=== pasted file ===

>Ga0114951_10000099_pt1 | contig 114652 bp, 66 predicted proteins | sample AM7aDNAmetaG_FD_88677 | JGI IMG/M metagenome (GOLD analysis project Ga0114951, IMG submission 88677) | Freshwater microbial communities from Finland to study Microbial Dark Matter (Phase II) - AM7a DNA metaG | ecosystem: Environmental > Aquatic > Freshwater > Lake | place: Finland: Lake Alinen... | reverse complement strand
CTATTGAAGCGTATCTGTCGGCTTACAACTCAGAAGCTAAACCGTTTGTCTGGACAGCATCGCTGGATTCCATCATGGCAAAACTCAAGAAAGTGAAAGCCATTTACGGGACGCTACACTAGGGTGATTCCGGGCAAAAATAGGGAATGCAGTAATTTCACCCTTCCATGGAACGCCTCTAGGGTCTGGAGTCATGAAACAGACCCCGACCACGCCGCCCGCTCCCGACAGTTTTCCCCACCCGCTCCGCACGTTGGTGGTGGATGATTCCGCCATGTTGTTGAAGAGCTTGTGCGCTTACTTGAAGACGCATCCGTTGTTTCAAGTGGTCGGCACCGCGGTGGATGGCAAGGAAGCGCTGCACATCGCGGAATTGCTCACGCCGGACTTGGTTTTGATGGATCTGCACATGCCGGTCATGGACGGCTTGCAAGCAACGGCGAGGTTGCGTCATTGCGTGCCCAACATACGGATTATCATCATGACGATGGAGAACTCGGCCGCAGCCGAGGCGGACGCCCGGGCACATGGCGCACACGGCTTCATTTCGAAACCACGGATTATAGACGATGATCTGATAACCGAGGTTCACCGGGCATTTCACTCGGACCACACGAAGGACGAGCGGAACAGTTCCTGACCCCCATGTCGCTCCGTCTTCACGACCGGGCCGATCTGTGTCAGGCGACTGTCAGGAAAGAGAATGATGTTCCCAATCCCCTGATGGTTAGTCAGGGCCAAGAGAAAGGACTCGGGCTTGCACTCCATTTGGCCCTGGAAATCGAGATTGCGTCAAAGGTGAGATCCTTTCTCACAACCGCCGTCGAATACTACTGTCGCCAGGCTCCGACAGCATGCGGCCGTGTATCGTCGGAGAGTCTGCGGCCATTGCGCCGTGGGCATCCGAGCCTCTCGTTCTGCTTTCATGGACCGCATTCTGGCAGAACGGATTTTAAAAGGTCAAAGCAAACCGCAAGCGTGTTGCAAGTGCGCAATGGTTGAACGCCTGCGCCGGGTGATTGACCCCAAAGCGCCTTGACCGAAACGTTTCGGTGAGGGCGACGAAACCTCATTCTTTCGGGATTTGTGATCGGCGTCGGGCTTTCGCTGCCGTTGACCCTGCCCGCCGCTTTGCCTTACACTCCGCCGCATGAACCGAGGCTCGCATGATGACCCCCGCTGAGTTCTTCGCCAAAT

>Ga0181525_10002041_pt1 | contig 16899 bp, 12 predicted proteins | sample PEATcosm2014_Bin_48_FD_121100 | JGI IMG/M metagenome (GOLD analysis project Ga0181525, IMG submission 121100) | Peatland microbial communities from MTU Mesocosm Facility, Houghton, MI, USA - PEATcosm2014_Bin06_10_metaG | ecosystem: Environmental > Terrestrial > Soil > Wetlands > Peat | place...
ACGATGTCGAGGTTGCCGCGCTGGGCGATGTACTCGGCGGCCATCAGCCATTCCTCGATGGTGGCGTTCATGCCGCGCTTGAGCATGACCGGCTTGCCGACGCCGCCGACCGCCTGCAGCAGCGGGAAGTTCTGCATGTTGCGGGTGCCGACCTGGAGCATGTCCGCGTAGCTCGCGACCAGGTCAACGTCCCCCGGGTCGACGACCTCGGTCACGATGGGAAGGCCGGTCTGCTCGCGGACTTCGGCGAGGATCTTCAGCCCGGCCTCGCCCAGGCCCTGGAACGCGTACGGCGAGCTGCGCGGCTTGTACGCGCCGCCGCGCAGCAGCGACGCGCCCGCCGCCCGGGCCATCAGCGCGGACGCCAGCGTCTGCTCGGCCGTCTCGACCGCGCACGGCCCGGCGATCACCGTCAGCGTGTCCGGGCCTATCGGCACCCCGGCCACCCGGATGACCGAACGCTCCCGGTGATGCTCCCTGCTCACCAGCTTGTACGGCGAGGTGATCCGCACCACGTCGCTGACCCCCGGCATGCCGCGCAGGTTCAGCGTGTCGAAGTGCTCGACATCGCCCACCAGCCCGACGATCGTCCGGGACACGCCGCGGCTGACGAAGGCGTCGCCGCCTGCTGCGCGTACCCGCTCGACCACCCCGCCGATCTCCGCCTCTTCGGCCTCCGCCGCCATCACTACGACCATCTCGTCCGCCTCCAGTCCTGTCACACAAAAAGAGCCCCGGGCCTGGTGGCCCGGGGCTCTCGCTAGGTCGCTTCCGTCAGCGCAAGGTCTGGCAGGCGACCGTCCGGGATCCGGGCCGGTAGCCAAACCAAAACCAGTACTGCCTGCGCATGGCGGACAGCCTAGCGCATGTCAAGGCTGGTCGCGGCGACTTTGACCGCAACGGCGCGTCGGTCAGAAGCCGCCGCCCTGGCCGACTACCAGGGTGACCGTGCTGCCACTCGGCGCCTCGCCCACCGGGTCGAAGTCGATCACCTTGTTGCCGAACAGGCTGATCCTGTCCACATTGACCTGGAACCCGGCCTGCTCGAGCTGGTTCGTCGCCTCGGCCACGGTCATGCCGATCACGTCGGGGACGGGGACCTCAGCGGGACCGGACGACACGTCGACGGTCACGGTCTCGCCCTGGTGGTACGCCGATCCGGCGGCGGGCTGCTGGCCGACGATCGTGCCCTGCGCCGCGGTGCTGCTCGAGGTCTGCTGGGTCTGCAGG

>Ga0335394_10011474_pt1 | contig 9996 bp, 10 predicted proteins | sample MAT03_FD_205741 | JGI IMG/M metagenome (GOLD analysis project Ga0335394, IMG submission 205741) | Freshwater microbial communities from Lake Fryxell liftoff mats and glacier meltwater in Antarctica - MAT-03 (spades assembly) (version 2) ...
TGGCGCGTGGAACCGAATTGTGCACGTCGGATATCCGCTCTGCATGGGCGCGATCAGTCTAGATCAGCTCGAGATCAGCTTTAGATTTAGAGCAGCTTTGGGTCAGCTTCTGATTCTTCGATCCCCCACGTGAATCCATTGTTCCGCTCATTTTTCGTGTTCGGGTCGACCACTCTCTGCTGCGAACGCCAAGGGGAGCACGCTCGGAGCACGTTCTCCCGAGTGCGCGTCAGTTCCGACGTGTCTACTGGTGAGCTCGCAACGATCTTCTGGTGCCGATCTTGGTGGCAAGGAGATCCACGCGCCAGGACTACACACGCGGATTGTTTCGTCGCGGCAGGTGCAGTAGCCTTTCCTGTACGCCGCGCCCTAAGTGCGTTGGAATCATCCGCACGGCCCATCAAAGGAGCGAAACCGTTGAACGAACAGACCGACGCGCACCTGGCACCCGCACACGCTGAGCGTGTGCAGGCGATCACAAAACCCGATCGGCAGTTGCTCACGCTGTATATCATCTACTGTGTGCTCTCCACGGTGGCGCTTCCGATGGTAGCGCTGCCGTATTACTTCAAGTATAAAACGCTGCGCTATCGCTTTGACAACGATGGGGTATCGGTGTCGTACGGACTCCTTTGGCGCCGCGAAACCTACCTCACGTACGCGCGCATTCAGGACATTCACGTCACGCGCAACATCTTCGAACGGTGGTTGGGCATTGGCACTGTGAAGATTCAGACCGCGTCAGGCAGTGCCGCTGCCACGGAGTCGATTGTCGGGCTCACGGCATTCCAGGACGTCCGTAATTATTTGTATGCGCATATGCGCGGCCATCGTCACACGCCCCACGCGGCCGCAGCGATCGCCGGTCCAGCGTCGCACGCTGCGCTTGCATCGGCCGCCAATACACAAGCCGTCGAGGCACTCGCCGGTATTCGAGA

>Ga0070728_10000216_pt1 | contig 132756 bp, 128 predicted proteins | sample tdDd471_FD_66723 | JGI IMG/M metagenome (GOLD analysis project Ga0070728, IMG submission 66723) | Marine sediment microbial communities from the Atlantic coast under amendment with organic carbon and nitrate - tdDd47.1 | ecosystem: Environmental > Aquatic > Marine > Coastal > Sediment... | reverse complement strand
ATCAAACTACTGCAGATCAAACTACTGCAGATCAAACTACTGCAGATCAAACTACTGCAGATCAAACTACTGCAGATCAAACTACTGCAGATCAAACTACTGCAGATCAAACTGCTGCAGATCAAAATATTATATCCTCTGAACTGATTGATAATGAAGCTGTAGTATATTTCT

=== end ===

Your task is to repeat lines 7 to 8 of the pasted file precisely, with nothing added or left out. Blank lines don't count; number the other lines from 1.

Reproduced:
>Ga0070728_10000216_pt1 | contig 132756 bp, 128 predicted proteins | sample tdDd471_FD_66723 | JGI IMG/M metagenome (GOLD analysis project Ga0070728, IMG submission 66723) | Marine sediment microbial communities from the Atlantic coast under amendment with organic carbon and nitrate - tdDd47.1 | ecosystem: Environmental > Aquatic > Marine > Coastal > Sediment... | reverse complement strand
ATCAAACTACTGCAGATCAAACTACTGCAGATCAAACTACTGCAGATCAAACTACTGCAGATCAAACTACTGCAGATCAAACTACTGCAGATCAAACTACTGCAGATCAAACTGCTGCAGATCAAAATATTATATCCTCTGAACTGATTGATAATGAAGCTGTAGTATATTTCT